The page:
Shivering and spluttering, I boarded the train from Salzburg, Venice bound, an otherwise wonderful voyage through pristine Austrian countryside that happily afforded one last opportunity to be trapped in a confined space with middle aged German hikers wearing yellow shorts too small for their five year old grandchildren… Such a beautiful country, such small shorts.

Venice arrived as promised, or rather, I did, my fever allowing me to enjoy an actual slow-motion run along the platform to greet Tim, who had coordinated his arrival perfectly. Neither of us looked quite the same as when we last met, the night before I fled Sydney. I was wearing what was left of my Greece and Turkey burn, idly earned on beach and yacht, and he was wearing his Thailand tan, not-so-idly earned in the pursuit of a better world, teaching English to children. After the euphoria of friends reunited, the awful reality hit. I was not well. And, despite the life-sustaining delight of my first journey along the Grand Canal, I collapsed in a feverish pulp on my bed, unable to appreciate the fact that we were staying minutes from San Marco itself.

“Stendhal Syndrome”, named for the author, describes that feeling of dizziness one gets from too much sightseeing. It essentially refers to that combination of too much cultural sublimity, mixed with the negative health effects of always looking up – at sunsets and cathedral roofs and tall women – such as neck strain, reduced blood flow to the brain, and difficulty appreciating Jackson Pollock. Well, combine that with Salzburg Syndrome, and you have an entertainingly original perspective of Venice’s treasures, and I passed out, or very nearly, in front of every one of them. For catching me, helping me eat, and generally Florence Nightingaling, I commend poor Timmoth, and promise to do the same one day.

Appropriately, the first day I felt well enough to enjoy my morning coffee – rather than regurgitate it – coincided with one Festival di Redentore. This timely holiday is when Venetians commemorate the Almighty’s decision to spare them from total Bubonic annihilation during the Middle Ages, but not, unfortunately, to spare them from bad Frank Sinatra impersonators, employed by every cafe, bar, and restaurant from San Marco to Santa Croce to entertain customers with mangled renditions of “My Way”, and thus – without any trace of irony – celebrate the demise of one rat pack with the abusive misappropriation of another.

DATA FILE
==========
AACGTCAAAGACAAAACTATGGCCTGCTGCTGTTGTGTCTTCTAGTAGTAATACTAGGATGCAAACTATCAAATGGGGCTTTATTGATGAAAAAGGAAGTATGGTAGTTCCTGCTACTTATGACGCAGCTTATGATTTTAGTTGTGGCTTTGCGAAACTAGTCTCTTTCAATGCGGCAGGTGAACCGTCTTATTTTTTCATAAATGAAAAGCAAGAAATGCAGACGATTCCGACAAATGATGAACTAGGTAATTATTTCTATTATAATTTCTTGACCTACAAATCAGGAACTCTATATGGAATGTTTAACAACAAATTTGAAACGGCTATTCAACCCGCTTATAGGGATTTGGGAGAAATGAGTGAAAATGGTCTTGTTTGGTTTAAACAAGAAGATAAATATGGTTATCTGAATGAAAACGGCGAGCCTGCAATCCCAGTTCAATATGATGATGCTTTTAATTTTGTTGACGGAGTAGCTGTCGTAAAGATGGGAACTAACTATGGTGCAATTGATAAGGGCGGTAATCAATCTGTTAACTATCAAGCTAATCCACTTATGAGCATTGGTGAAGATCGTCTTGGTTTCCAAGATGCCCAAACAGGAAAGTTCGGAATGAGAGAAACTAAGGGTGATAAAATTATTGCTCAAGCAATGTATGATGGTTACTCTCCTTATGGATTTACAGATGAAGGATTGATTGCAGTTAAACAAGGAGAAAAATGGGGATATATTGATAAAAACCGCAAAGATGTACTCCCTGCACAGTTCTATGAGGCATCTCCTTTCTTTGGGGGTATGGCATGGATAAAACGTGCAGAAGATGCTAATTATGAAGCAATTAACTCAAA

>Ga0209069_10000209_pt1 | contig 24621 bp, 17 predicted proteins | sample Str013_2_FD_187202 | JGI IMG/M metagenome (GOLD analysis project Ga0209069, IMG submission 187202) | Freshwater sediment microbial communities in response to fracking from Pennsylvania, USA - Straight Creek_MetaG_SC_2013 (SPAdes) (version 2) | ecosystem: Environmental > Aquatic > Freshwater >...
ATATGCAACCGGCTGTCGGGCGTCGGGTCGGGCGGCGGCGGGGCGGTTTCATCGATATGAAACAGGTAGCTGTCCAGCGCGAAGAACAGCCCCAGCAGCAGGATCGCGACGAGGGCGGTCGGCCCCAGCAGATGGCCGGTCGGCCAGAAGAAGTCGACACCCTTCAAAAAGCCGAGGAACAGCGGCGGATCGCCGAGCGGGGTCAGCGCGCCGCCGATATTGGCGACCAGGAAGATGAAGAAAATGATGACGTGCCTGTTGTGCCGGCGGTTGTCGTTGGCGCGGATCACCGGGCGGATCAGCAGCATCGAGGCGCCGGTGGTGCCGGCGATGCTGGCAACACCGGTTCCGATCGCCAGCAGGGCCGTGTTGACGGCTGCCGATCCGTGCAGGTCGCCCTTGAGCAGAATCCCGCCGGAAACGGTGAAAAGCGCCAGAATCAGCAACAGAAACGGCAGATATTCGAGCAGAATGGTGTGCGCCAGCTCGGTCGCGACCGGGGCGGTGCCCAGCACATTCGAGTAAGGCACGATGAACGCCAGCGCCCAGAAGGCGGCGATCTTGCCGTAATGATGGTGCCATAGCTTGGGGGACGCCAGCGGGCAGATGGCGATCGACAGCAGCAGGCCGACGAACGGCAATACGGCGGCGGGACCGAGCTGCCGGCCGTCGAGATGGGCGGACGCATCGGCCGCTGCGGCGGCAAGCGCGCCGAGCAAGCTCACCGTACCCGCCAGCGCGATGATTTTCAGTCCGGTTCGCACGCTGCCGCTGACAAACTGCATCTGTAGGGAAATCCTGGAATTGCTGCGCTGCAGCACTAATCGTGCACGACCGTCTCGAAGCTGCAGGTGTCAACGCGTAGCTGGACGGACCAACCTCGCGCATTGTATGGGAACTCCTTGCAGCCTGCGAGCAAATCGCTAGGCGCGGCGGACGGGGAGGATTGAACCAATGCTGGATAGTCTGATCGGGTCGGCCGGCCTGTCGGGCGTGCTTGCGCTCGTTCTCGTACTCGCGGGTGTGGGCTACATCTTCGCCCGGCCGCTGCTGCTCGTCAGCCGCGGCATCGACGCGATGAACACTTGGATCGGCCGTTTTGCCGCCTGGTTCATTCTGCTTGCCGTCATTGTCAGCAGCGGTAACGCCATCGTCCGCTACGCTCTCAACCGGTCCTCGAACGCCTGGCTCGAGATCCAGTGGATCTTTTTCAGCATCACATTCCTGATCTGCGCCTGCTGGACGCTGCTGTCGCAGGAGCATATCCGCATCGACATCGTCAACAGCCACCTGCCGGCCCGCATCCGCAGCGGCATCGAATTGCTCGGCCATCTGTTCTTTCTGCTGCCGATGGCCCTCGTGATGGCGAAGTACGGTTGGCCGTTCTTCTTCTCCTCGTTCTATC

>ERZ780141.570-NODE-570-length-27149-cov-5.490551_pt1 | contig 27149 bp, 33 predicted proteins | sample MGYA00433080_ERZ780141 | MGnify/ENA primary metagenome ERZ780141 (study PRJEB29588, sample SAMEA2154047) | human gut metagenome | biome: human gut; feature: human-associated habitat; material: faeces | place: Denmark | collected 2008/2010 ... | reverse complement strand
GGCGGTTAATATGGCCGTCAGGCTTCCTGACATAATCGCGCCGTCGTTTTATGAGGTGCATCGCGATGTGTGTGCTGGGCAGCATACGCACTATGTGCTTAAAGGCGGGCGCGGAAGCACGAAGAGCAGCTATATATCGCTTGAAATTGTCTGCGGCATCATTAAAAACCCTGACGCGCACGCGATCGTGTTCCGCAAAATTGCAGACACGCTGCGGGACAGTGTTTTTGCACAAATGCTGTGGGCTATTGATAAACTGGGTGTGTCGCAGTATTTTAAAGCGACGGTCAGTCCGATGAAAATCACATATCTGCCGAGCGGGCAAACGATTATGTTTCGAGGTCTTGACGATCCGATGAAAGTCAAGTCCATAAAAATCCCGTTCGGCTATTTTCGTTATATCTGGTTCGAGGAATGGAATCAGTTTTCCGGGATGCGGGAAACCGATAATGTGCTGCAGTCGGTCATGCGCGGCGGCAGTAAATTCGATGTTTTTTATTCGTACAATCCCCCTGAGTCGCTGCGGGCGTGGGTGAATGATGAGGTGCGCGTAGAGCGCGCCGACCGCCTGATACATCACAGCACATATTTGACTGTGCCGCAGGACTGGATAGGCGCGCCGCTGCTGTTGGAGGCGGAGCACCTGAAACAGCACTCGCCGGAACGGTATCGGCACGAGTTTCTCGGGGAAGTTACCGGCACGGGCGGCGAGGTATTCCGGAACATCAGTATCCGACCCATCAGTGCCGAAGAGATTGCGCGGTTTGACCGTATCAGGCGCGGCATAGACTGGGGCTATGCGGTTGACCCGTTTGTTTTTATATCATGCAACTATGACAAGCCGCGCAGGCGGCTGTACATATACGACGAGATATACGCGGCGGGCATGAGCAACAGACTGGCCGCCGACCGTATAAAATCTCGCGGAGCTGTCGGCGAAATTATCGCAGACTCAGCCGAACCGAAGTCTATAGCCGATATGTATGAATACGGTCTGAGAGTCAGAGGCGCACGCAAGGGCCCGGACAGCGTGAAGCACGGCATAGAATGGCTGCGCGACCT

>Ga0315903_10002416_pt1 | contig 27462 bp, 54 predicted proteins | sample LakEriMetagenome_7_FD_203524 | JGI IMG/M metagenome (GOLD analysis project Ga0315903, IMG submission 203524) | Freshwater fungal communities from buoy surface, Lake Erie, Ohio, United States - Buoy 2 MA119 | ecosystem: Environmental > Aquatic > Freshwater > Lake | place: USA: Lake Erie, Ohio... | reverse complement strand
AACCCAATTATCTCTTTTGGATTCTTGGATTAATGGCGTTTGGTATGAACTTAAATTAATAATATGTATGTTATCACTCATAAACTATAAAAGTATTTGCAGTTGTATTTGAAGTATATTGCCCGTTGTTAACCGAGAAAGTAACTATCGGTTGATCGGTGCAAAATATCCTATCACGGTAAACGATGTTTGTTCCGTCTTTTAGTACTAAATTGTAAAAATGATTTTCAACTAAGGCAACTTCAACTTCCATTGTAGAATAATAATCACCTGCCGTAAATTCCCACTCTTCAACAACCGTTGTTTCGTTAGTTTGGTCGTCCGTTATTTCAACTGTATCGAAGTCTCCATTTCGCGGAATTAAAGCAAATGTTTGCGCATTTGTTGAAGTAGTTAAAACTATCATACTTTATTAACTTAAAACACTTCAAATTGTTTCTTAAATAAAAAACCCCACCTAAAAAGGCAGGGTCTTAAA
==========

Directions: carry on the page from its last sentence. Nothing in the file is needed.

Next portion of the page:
The day ended just as it should, with the grotesque marriage of Italian classical music and techno beats, boatloads of Italian weekenders celebrating on the Grand Canal in their boats to strains of “I Will Survive” (perhaps another Bubonic gag?), as families, friends and miscellaneous others (such as us) piled into San Marco to sit – in our case right in front of the Palazzo Ducale – and watch an extraordinary fireworks display, igniting over the Grand Canal. Just the sort of night one wishes one had a girlfriend. What I did have, however, was Tim, my health, and Frank Sinatra. Which, in a city like Venice, is more than enough to thank the Redeemer for.

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Ah, Vienna…

City of Mozart, chocolate and chocolate Mozarts, I was immediately seduced by this living gallery of art and music, an architectural utopia in which nearly every building is a museum piece, particularly, but not exclusively, around the unforgettable Ringstraße, where the Hofburg stands as testament to the Habsburg’s imperial ego, and the Opera House stands as a reminder of that ego’s unrivalled commitment to the arts (take note Australia)… A pretentious git was always going to feel comfortable in a city whose statuary immortalises the names of Mozart, Shakespeare and Strauss, whose streets, like Papageno Street, are named after characters from opera, and whose most incendiary scandal in the last 200 years was the Secessionist movement in art. Oh, and Hitler.